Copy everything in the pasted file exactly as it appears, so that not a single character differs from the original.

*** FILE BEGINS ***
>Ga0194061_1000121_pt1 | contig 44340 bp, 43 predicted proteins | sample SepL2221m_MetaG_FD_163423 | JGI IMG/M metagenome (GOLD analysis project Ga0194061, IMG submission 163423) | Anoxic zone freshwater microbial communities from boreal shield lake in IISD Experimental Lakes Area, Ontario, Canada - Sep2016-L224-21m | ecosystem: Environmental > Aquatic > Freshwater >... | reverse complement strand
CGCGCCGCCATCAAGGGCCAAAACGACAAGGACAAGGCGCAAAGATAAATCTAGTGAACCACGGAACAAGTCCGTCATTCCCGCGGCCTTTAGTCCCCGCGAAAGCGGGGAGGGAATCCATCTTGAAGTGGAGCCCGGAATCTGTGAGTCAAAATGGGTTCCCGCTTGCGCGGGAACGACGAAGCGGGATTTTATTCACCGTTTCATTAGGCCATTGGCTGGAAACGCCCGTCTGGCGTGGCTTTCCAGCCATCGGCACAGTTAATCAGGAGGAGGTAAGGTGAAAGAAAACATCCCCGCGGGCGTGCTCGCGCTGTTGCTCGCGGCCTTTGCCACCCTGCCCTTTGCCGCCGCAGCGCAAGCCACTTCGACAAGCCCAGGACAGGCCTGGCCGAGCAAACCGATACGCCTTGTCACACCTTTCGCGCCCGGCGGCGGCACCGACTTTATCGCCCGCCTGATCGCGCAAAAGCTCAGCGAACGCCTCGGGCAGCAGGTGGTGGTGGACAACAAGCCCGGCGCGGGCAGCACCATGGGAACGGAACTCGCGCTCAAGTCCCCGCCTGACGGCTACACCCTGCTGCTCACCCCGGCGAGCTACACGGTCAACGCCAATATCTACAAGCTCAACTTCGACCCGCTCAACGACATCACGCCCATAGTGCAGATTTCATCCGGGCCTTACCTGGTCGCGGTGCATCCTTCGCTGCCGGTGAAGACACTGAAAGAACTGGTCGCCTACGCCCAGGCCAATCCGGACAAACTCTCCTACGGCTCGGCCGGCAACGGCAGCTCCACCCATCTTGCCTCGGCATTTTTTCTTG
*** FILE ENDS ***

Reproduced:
>Ga0194061_1000121_pt1 | contig 44340 bp, 43 predicted proteins | sample SepL2221m_MetaG_FD_163423 | JGI IMG/M metagenome (GOLD analysis project Ga0194061, IMG submission 163423) | Anoxic zone freshwater microbial communities from boreal shield lake in IISD Experimental Lakes Area, Ontario, Canada - Sep2016-L224-21m | ecosystem: Environmental > Aquatic > Freshwater >... | reverse complement strand
CGCGCCGCCATCAAGGGCCAAAACGACAAGGACAAGGCGCAAAGATAAATCTAGTGAACCACGGAACAAGTCCGTCATTCCCGCGGCCTTTAGTCCCCGCGAAAGCGGGGAGGGAATCCATCTTGAAGTGGAGCCCGGAATCTGTGAGTCAAAATGGGTTCCCGCTTGCGCGGGAACGACGAAGCGGGATTTTATTCACCGTTTCATTAGGCCATTGGCTGGAAACGCCCGTCTGGCGTGGCTTTCCAGCCATCGGCACAGTTAATCAGGAGGAGGTAAGGTGAAAGAAAACATCCCCGCGGGCGTGCTCGCGCTGTTGCTCGCGGCCTTTGCCACCCTGCCCTTTGCCGCCGCAGCGCAAGCCACTTCGACAAGCCCAGGACAGGCCTGGCCGAGCAAACCGATACGCCTTGTCACACCTTTCGCGCCCGGCGGCGGCACCGACTTTATCGCCCGCCTGATCGCGCAAAAGCTCAGCGAACGCCTCGGGCAGCAGGTGGTGGTGGACAACAAGCCCGGCGCGGGCAGCACCATGGGAACGGAACTCGCGCTCAAGTCCCCGCCTGACGGCTACACCCTGCTGCTCACCCCGGCGAGCTACACGGTCAACGCCAATATCTACAAGCTCAACTTCGACCCGCTCAACGACATCACGCCCATAGTGCAGATTTCATCCGGGCCTTACCTGGTCGCGGTGCATCCTTCGCTGCCGGTGAAGACACTGAAAGAACTGGTCGCCTACGCCCAGGCCAATCCGGACAAACTCTCCTACGGCTCGGCCGGCAACGGCAGCTCCACCCATCTTGCCTCGGCATTTTTTCTTG